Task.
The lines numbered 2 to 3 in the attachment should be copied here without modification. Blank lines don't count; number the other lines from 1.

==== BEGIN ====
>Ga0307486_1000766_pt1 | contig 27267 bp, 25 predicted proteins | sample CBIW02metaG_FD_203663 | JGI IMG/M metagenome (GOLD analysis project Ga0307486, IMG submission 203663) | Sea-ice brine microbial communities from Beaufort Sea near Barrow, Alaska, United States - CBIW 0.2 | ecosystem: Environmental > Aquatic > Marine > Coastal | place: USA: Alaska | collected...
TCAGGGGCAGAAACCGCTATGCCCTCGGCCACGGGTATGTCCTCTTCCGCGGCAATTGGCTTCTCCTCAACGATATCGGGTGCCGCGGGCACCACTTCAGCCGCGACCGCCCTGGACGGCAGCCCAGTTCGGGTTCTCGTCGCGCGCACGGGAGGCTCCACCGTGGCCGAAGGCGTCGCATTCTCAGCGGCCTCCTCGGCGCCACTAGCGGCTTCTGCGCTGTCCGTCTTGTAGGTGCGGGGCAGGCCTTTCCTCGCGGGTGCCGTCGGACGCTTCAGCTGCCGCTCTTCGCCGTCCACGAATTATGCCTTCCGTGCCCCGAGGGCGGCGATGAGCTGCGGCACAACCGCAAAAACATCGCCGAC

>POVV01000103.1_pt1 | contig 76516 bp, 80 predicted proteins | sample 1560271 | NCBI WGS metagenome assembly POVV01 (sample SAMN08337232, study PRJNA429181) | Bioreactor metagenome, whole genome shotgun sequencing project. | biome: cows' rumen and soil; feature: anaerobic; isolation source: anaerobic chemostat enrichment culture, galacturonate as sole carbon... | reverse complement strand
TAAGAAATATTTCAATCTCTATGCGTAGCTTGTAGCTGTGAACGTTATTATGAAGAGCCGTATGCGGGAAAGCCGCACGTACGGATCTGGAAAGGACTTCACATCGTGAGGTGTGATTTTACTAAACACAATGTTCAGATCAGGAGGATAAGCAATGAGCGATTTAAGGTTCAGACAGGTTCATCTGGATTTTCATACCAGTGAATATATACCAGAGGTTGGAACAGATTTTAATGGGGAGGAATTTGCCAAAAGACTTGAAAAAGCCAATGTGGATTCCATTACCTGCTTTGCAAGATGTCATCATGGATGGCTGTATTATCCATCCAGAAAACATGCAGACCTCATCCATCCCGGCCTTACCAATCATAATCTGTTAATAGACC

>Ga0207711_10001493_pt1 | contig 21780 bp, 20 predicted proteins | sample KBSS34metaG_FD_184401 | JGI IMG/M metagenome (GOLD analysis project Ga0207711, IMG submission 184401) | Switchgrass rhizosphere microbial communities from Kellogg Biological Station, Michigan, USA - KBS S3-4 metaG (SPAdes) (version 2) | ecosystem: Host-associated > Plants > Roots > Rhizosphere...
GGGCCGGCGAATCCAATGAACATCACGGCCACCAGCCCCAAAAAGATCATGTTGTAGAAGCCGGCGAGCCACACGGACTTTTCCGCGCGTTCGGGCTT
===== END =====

TCAGGGGCAGAAACCGCTATGCCCTCGGCCACGGGTATGTCCTCTTCCGCGGCAATTGGCTTCTCCTCAACGATATCGGGTGCCGCGGGCACCACTTCAGCCGCGACCGCCCTGGACGGCAGCCCAGTTCGGGTTCTCGTCGCGCGCACGGGAGGCTCCACCGTGGCCGAAGGCGTCGCATTCTCAGCGGCCTCCTCGGCGCCACTAGCGGCTTCTGCGCTGTCCGTCTTGTAGGTGCGGGGCAGGCCTTTCCTCGCGGGTGCCGTCGGACGCTTCAGCTGCCGCTCTTCGCCGTCCACGAATTATGCCTTCCGTGCCCCGAGGGCGGCGATGAGCTGCGGCACAACCGCAAAAACATCGCCGAC

>POVV01000103.1_pt1 | contig 76516 bp, 80 predicted proteins | sample 1560271 | NCBI WGS metagenome assembly POVV01 (sample SAMN08337232, study PRJNA429181) | Bioreactor metagenome, whole genome shotgun sequencing project. | biome: cows' rumen and soil; feature: anaerobic; isolation source: anaerobic chemostat enrichment culture, galacturonate as sole carbon... | reverse complement strand